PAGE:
Every ton of palm oil generates 33 tons of carbon dioxide emissions - 10 times more than petroleum. Tropical forests cleared for sugar cane ethanol emit 50 percent more greenhouse gases than the production and use of the same amount of gasoline.

Biofuels will not result in deforestation.

Proponents of biofuels argue that fuel crops planted on ecologically degraded lands will improve rather than destroy the environment. Perhaps the government of Brazil had this in mind when it reclassified some 200 million hectares of dry-tropical forests, grassland and marshes as degraded and apt for cultivation.

In reality, these are the biodiverse ecosystems of the Atlantic Forest, the Cerrado and the Pantanal, occupied by indigenous people, subsistence farmers and extensive cattle ranches. The introduction of agrofuel plantations will push these communities to the agricultural frontier of the Amazon where the devastating patterns of deforestation are well known.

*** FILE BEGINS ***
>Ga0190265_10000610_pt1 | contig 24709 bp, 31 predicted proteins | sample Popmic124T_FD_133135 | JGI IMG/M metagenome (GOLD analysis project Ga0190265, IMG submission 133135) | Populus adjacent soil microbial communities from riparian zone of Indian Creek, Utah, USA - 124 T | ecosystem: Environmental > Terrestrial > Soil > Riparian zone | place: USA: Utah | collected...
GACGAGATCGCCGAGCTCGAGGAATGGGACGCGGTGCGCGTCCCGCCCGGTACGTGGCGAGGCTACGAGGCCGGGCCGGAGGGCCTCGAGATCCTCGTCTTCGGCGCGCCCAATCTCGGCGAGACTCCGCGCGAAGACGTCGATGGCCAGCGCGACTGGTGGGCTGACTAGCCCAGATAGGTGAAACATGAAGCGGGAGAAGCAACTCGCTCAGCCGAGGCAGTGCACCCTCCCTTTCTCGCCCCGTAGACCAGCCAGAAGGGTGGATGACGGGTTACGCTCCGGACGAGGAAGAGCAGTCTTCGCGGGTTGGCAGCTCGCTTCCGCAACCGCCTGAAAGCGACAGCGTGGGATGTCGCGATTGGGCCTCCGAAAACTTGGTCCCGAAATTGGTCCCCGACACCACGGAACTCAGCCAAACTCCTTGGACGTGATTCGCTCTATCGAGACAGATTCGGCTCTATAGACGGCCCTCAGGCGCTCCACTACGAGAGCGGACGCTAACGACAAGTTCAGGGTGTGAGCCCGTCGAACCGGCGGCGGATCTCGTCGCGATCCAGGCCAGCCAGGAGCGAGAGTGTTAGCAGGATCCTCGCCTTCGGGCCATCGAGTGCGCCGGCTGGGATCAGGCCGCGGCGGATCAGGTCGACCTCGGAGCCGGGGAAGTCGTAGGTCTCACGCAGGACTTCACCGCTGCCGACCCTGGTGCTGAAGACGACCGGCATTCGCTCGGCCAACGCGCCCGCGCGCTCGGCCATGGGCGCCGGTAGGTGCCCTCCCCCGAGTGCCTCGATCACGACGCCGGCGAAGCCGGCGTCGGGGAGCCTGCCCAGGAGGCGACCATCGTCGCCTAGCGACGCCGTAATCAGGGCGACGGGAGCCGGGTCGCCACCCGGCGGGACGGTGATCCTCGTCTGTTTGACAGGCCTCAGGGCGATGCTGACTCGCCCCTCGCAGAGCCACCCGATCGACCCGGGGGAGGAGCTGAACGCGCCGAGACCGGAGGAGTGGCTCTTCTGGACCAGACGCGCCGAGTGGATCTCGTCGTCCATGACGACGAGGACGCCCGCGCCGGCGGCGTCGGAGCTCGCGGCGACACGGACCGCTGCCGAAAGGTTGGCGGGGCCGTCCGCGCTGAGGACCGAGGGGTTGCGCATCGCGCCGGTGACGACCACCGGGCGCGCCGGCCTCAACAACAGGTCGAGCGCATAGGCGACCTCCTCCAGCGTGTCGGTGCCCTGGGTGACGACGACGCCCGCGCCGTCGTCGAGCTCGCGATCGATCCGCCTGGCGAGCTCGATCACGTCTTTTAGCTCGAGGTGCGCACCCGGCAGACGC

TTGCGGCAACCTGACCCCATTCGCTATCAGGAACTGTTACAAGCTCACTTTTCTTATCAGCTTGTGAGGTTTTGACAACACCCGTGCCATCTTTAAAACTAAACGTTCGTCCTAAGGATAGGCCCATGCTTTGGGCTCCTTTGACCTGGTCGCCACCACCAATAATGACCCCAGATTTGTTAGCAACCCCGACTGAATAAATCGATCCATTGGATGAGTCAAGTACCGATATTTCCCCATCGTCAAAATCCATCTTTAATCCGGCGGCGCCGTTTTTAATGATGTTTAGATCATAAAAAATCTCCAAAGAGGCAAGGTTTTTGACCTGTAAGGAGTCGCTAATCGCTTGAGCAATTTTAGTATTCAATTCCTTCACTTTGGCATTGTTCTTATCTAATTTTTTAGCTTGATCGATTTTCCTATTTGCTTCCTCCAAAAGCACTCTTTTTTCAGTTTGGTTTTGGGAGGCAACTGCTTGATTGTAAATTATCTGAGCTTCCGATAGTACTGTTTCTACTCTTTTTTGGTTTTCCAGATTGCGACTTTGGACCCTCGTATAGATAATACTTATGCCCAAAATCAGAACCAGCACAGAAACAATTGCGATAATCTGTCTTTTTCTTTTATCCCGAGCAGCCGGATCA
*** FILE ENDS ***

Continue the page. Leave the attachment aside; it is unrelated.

Soybeans supply 40 percent of Brazil's biofuels. NASA has correlated their market price with the destruction of the Amazon rainforest - currently at nearly 325,000 hectares a year.

Biofuels will bring rural development.

In the tropics, 100 hectares dedicated to family farming generates 35 jobs. Oil-palm and sugarcane provide 10 jobs, eucalyptus two, and soybeans a scant half-job per 100 hectares, all poorly paid.

Until recently, biofuels supplied primarily local and subregional markets. Even in the United States, most ethanol plants were small and farmer-owned. With the boom, big industry is moving in, centralizing operations and creating gargantuan economies of scale.